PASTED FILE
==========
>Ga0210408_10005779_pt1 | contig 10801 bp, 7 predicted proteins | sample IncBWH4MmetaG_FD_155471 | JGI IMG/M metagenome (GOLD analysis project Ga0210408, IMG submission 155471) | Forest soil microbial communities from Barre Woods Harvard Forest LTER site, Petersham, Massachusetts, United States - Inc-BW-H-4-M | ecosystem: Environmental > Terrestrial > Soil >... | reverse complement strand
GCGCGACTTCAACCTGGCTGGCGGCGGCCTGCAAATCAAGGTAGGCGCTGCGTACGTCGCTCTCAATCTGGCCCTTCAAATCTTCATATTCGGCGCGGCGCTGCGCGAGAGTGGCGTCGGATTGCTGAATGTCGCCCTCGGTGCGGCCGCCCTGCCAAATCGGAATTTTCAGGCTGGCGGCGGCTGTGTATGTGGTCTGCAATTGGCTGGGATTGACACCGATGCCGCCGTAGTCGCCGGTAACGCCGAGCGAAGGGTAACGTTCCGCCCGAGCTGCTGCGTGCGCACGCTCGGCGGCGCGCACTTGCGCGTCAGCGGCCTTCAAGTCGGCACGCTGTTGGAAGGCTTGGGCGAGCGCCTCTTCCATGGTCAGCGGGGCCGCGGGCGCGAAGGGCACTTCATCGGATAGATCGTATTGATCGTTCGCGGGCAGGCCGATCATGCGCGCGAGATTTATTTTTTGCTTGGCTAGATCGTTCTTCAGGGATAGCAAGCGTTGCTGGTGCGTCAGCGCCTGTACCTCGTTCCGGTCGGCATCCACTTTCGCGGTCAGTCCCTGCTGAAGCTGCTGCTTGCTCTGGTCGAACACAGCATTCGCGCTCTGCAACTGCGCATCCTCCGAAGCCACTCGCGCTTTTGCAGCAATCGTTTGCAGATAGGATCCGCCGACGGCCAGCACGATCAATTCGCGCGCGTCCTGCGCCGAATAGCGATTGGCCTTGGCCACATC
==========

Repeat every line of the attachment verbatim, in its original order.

>Ga0210408_10005779_pt1 | contig 10801 bp, 7 predicted proteins | sample IncBWH4MmetaG_FD_155471 | JGI IMG/M metagenome (GOLD analysis project Ga0210408, IMG submission 155471) | Forest soil microbial communities from Barre Woods Harvard Forest LTER site, Petersham, Massachusetts, United States - Inc-BW-H-4-M | ecosystem: Environmental > Terrestrial > Soil >... | reverse complement strand
GCGCGACTTCAACCTGGCTGGCGGCGGCCTGCAAATCAAGGTAGGCGCTGCGTACGTCGCTCTCAATCTGGCCCTTCAAATCTTCATATTCGGCGCGGCGCTGCGCGAGAGTGGCGTCGGATTGCTGAATGTCGCCCTCGGTGCGGCCGCCCTGCCAAATCGGAATTTTCAGGCTGGCGGCGGCTGTGTATGTGGTCTGCAATTGGCTGGGATTGACACCGATGCCGCCGTAGTCGCCGGTAACGCCGAGCGAAGGGTAACGTTCCGCCCGAGCTGCTGCGTGCGCACGCTCGGCGGCGCGCACTTGCGCGTCAGCGGCCTTCAAGTCGGCACGCTGTTGGAAGGCTTGGGCGAGCGCCTCTTCCATGGTCAGCGGGGCCGCGGGCGCGAAGGGCACTTCATCGGATAGATCGTATTGATCGTTCGCGGGCAGGCCGATCATGCGCGCGAGATTTATTTTTTGCTTGGCTAGATCGTTCTTCAGGGATAGCAAGCGTTGCTGGTGCGTCAGCGCCTGTACCTCGTTCCGGTCGGCATCCACTTTCGCGGTCAGTCCCTGCTGAAGCTGCTGCTTGCTCTGGTCGAACACAGCATTCGCGCTCTGCAACTGCGCATCCTCCGAAGCCACTCGCGCTTTTGCAGCAATCGTTTGCAGATAGGATCCGCCGACGGCCAGCACGATCAATTCGCGCGCGTCCTGCGCCGAATAGCGATTGGCCTTGGCCACATC